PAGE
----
In fliers mailed to Jefferson County residents, state Sen. Patricia A. Ritchie, R-Heuvelton, claims to have saved taxpayers in her three-county district $36 million on their property tax bills.
But experts on the right and left say that the claim — based on her support for the 2011 state law that limits property tax hikes — is unknowable at best and misleading at worst.
“Ironically, I don’t think she needed to do it,” said Edmund J. McMahon, a senior fellow at the conservative Empire Center for New York State Policy. “I was a major advocate of a tax cap, and I think it will work. The brochure goes too far in actually specifying a figure, I think.”
Mrs. Ritchie’s office said that the claim in the flier, which was paid for with public funds, is based on a Senate Finance Committee report. The report compared tax levies at school districts in her Senate district from last year, before the cap, to this year, after the cap. The property tax cap limits the amount that schools, counties, towns or villages can raise from homeowners by a percentage determined by things such as growth in the community, pension costs and the health of the economy.
Mrs. Ritchie defended her claims and the report that it was based on, and said the cap would save homeowners millions.
“I respectfully disagree with E.J.,” Mrs. Ritchie said. “He’s somebody that I think is a very smart man, but in this case, I disagree with him.”
The report assumed that taxes would have gone up about 4.6 percent, which was the statewide average increase over 10 years, without the property tax cap. Then, the report tallied school districts’ levy increases that were below 4.6 percent. Any difference between how much taxes were raised and the assumed 4.6 percent figure was attributed to the fact that the state imposed a property tax cap. So, for example, if a school district raised its property tax levy by 1 percent, the tax cap saved homeowners 3.6 percent on their property tax bills, the report claims.
But that analysis is flawed, said Frank Mauro of the left-leaning Fiscal Policy Institute. Many of the school districts increased their tax levies by less than they were allowed to. Say the cap for a school district is 3 percent. A school district raises its levy by 1 percent. The cap didn’t stop that school district from raising the levy by 3 percent, so how did it stop the school district from raising its levy by 4.6 percent?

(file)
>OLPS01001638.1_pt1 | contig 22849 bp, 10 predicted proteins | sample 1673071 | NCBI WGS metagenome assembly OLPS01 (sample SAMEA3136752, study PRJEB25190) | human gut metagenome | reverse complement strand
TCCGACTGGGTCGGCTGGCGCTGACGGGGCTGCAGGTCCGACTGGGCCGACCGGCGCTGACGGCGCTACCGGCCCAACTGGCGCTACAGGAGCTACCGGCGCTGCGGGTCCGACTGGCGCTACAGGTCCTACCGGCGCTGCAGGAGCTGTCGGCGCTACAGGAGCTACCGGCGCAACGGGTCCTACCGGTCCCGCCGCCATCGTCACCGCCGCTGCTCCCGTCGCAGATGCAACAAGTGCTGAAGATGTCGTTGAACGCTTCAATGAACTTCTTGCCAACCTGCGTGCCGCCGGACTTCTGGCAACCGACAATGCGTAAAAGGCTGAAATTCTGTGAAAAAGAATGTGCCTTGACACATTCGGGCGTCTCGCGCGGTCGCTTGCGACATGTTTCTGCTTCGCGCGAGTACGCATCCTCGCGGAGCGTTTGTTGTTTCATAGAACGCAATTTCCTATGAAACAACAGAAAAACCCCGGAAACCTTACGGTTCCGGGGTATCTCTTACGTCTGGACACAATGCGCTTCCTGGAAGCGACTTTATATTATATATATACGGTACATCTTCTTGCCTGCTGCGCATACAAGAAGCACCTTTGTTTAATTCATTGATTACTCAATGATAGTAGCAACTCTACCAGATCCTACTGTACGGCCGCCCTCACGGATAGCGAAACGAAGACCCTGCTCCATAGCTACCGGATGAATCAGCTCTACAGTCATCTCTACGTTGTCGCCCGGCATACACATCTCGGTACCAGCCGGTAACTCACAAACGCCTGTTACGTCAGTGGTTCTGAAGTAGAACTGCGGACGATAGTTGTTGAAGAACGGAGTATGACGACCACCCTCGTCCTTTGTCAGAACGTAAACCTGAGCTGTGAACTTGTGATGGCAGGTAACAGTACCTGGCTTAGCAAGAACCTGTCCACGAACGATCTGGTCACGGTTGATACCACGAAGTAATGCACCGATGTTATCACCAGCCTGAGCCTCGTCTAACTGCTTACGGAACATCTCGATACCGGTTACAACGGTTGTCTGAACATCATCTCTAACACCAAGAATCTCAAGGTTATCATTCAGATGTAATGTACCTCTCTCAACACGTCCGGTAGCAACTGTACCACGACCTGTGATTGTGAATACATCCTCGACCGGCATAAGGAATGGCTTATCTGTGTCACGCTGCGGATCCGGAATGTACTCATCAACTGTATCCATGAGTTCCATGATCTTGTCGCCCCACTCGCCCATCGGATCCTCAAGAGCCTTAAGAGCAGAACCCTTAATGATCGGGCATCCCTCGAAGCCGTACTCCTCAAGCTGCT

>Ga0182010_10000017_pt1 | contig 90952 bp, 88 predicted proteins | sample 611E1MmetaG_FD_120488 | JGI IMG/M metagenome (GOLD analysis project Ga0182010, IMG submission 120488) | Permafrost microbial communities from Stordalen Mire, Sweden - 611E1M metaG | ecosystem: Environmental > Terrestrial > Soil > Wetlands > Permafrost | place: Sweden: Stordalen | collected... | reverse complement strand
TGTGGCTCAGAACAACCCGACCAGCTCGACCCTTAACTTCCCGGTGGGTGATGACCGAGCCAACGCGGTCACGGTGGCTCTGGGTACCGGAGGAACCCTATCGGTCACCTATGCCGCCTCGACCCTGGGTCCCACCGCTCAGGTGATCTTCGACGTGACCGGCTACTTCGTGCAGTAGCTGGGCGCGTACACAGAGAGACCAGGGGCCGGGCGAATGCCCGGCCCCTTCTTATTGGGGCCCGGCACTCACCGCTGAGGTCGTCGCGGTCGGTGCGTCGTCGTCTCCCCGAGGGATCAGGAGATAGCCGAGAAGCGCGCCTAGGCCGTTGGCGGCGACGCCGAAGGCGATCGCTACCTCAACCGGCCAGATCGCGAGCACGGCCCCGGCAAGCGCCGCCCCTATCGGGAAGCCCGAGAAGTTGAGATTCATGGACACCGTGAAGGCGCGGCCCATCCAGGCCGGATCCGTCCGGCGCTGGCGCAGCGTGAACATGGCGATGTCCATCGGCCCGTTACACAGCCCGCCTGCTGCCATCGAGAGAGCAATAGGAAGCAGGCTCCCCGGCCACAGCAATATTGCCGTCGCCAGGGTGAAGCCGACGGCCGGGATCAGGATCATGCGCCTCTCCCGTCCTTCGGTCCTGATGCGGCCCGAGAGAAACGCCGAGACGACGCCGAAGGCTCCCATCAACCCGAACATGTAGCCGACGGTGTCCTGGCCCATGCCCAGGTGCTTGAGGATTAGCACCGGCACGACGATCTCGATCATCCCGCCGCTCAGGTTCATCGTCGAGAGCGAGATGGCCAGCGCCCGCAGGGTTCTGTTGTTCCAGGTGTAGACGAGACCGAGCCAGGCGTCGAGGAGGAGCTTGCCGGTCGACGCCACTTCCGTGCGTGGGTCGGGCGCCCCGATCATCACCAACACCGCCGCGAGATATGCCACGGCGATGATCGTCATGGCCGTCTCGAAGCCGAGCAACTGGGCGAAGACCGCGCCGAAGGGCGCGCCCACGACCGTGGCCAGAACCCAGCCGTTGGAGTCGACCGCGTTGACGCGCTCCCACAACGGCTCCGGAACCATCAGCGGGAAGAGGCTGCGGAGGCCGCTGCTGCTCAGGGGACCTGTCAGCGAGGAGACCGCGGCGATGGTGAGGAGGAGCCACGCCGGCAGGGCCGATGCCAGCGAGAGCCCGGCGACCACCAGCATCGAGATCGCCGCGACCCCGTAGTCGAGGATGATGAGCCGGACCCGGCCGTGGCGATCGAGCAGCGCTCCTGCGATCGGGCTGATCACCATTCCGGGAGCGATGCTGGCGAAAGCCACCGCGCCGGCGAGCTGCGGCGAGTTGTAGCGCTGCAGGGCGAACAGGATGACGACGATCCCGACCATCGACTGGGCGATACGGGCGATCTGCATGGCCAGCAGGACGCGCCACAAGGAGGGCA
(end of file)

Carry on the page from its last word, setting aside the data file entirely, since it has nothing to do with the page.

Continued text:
The 4.6 percent figure, too, is arbitrary, Mr. Mauro said, considering that each local government faces its own challenges and property taxes vary from region to region.
Unlike Mr. McMahon, Mr. Mauro isn’t sold on the property tax cap. He has argued that it could harm the quality of education.
Perhaps the most glaring flaw in the analysis, the experts said, is the fact that of the $36 million in savings for which the report gives the tax cap credit, $30 million was due to a tax levy cut at one school district. And the savings had nothing to do with the cap. The Oswego City School District cut its levy, or amount to be raised by taxes, by $28 million. That was a 50 percent decrease.
But it wasn’t because of the property tax cap that residents of Oswego County saw those tax cuts; rather, it was because of a renegotiated tax deal with the operator of a nuclear power plant in Oswego County. In lieu of paying property taxes, Constellation Energy paid the school district $24 million in 2012, according the Post-Standard of Syracuse.
“If they’re counting a decrease in a tax levy due mainly to the renewal of a very large (payment in lieu of taxes), that’s misleading,” Mr. McMahon said.
But Mrs. Ritchie said that even without including the Oswego County savings, the cap saved millions for her constituents. And that’s what they’re asking for.
“Each and every day, I get people across my district — it doesn’t matter if I’m in St. Lawrence, Jefferson or Oswego County — they say they can’t afford to pay any more in property taxes,” Mrs. Ritchie said. “I said I’d do my best to cut spending and try to reduce taxes.”
Emblazoned on the front of the flier is another claim with which some would take issue.
“Senator Patty Ritchie Cut Your Taxes,” the flier claims.
“If you earn a million dollars or more, the brochure is inaccurate,” Mr. McMahon said. “If you earn less, it is accurate.”
In late 2011, to stave off further cuts to education, the Legislature and Democratic Gov. Andrew M. Cuomo agreed to extend a temporary tax hike on those who make more than $1 million annually, albeit at a slightly lower level than it was before. Middle-income earners got a slight state income tax cut: $52 a year for a family of four earning $70,000.
The deal was structured in a way that on paper, everyone in the state paid less in the beginning of 2012 than they did at the end of 2011. But had the Republican-controlled Senate done nothing, as senators had pledged to do for a year, tax rates for the wealthy would have dropped even more.
The point of the maneuver, Mr. McMahon suggested, was so that senators could tout in fliers that they had cut taxes.
Mrs. Ritchie said, “Everyone in the end after that tax cut was put in place is paying less. For the record, I appreciate working closely with Governor Cuomo on the tax cap and on the middle-class tax cut. I look forward to going back and continuing that work.”